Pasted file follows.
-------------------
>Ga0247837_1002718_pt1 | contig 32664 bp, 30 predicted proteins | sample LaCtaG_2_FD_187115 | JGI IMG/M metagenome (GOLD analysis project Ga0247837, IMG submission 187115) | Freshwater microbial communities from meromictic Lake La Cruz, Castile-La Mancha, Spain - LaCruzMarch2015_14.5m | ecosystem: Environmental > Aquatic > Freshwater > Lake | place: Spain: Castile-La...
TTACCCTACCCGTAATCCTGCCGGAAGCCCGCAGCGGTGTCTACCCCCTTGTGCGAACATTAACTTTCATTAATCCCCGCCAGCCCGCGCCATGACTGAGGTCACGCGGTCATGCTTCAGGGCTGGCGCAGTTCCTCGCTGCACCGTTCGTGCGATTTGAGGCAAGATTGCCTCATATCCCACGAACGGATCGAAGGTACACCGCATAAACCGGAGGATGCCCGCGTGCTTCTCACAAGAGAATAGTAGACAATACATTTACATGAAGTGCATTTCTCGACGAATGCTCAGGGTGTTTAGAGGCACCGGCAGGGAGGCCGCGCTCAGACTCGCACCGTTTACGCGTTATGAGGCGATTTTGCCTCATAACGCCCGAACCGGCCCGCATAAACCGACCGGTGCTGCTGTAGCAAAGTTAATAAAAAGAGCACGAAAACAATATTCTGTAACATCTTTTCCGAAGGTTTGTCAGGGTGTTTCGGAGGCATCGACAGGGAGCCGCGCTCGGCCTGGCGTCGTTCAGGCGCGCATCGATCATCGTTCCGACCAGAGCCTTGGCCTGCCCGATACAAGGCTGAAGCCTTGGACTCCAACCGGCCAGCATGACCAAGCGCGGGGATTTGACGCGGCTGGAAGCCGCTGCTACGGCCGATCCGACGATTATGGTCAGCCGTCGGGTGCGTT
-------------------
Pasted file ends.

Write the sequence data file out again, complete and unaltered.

>Ga0247837_1002718_pt1 | contig 32664 bp, 30 predicted proteins | sample LaCtaG_2_FD_187115 | JGI IMG/M metagenome (GOLD analysis project Ga0247837, IMG submission 187115) | Freshwater microbial communities from meromictic Lake La Cruz, Castile-La Mancha, Spain - LaCruzMarch2015_14.5m | ecosystem: Environmental > Aquatic > Freshwater > Lake | place: Spain: Castile-La...
TTACCCTACCCGTAATCCTGCCGGAAGCCCGCAGCGGTGTCTACCCCCTTGTGCGAACATTAACTTTCATTAATCCCCGCCAGCCCGCGCCATGACTGAGGTCACGCGGTCATGCTTCAGGGCTGGCGCAGTTCCTCGCTGCACCGTTCGTGCGATTTGAGGCAAGATTGCCTCATATCCCACGAACGGATCGAAGGTACACCGCATAAACCGGAGGATGCCCGCGTGCTTCTCACAAGAGAATAGTAGACAATACATTTACATGAAGTGCATTTCTCGACGAATGCTCAGGGTGTTTAGAGGCACCGGCAGGGAGGCCGCGCTCAGACTCGCACCGTTTACGCGTTATGAGGCGATTTTGCCTCATAACGCCCGAACCGGCCCGCATAAACCGACCGGTGCTGCTGTAGCAAAGTTAATAAAAAGAGCACGAAAACAATATTCTGTAACATCTTTTCCGAAGGTTTGTCAGGGTGTTTCGGAGGCATCGACAGGGAGCCGCGCTCGGCCTGGCGTCGTTCAGGCGCGCATCGATCATCGTTCCGACCAGAGCCTTGGCCTGCCCGATACAAGGCTGAAGCCTTGGACTCCAACCGGCCAGCATGACCAAGCGCGGGGATTTGACGCGGCTGGAAGCCGCTGCTACGGCCGATCCGACGATTATGGTCAGCCGTCGGGTGCGTT